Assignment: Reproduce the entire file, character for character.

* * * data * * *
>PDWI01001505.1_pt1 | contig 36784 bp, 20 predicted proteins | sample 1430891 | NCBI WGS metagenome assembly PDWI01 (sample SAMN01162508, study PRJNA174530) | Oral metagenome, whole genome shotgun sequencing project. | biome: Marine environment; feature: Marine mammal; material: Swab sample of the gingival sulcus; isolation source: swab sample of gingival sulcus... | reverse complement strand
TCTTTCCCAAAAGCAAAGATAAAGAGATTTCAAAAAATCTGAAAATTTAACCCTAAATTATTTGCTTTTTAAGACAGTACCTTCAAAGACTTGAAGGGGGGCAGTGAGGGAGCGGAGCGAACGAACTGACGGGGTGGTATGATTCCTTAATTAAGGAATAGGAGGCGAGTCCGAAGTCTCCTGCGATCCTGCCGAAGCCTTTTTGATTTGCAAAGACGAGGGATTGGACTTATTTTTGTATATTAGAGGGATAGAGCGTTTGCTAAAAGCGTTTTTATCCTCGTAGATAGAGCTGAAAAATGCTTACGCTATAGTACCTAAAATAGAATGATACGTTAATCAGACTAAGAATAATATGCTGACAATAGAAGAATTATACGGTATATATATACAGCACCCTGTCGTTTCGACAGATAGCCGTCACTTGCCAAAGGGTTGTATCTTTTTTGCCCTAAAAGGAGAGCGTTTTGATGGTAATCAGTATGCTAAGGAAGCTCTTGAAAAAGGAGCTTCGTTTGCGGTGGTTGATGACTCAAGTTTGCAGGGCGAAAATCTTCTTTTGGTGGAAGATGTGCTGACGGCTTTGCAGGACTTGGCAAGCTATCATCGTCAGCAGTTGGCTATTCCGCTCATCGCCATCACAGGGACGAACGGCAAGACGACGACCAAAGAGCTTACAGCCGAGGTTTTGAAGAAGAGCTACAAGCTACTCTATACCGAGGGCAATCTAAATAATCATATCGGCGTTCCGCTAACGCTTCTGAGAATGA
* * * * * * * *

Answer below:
>PDWI01001505.1_pt1 | contig 36784 bp, 20 predicted proteins | sample 1430891 | NCBI WGS metagenome assembly PDWI01 (sample SAMN01162508, study PRJNA174530) | Oral metagenome, whole genome shotgun sequencing project. | biome: Marine environment; feature: Marine mammal; material: Swab sample of the gingival sulcus; isolation source: swab sample of gingival sulcus... | reverse complement strand
TCTTTCCCAAAAGCAAAGATAAAGAGATTTCAAAAAATCTGAAAATTTAACCCTAAATTATTTGCTTTTTAAGACAGTACCTTCAAAGACTTGAAGGGGGGCAGTGAGGGAGCGGAGCGAACGAACTGACGGGGTGGTATGATTCCTTAATTAAGGAATAGGAGGCGAGTCCGAAGTCTCCTGCGATCCTGCCGAAGCCTTTTTGATTTGCAAAGACGAGGGATTGGACTTATTTTTGTATATTAGAGGGATAGAGCGTTTGCTAAAAGCGTTTTTATCCTCGTAGATAGAGCTGAAAAATGCTTACGCTATAGTACCTAAAATAGAATGATACGTTAATCAGACTAAGAATAATATGCTGACAATAGAAGAATTATACGGTATATATATACAGCACCCTGTCGTTTCGACAGATAGCCGTCACTTGCCAAAGGGTTGTATCTTTTTTGCCCTAAAAGGAGAGCGTTTTGATGGTAATCAGTATGCTAAGGAAGCTCTTGAAAAAGGAGCTTCGTTTGCGGTGGTTGATGACTCAAGTTTGCAGGGCGAAAATCTTCTTTTGGTGGAAGATGTGCTGACGGCTTTGCAGGACTTGGCAAGCTATCATCGTCAGCAGTTGGCTATTCCGCTCATCGCCATCACAGGGACGAACGGCAAGACGACGACCAAAGAGCTTACAGCCGAGGTTTTGAAGAAGAGCTACAAGCTACTCTATACCGAGGGCAATCTAAATAATCATATCGGCGTTCCGCTAACGCTTCTGAGAATGA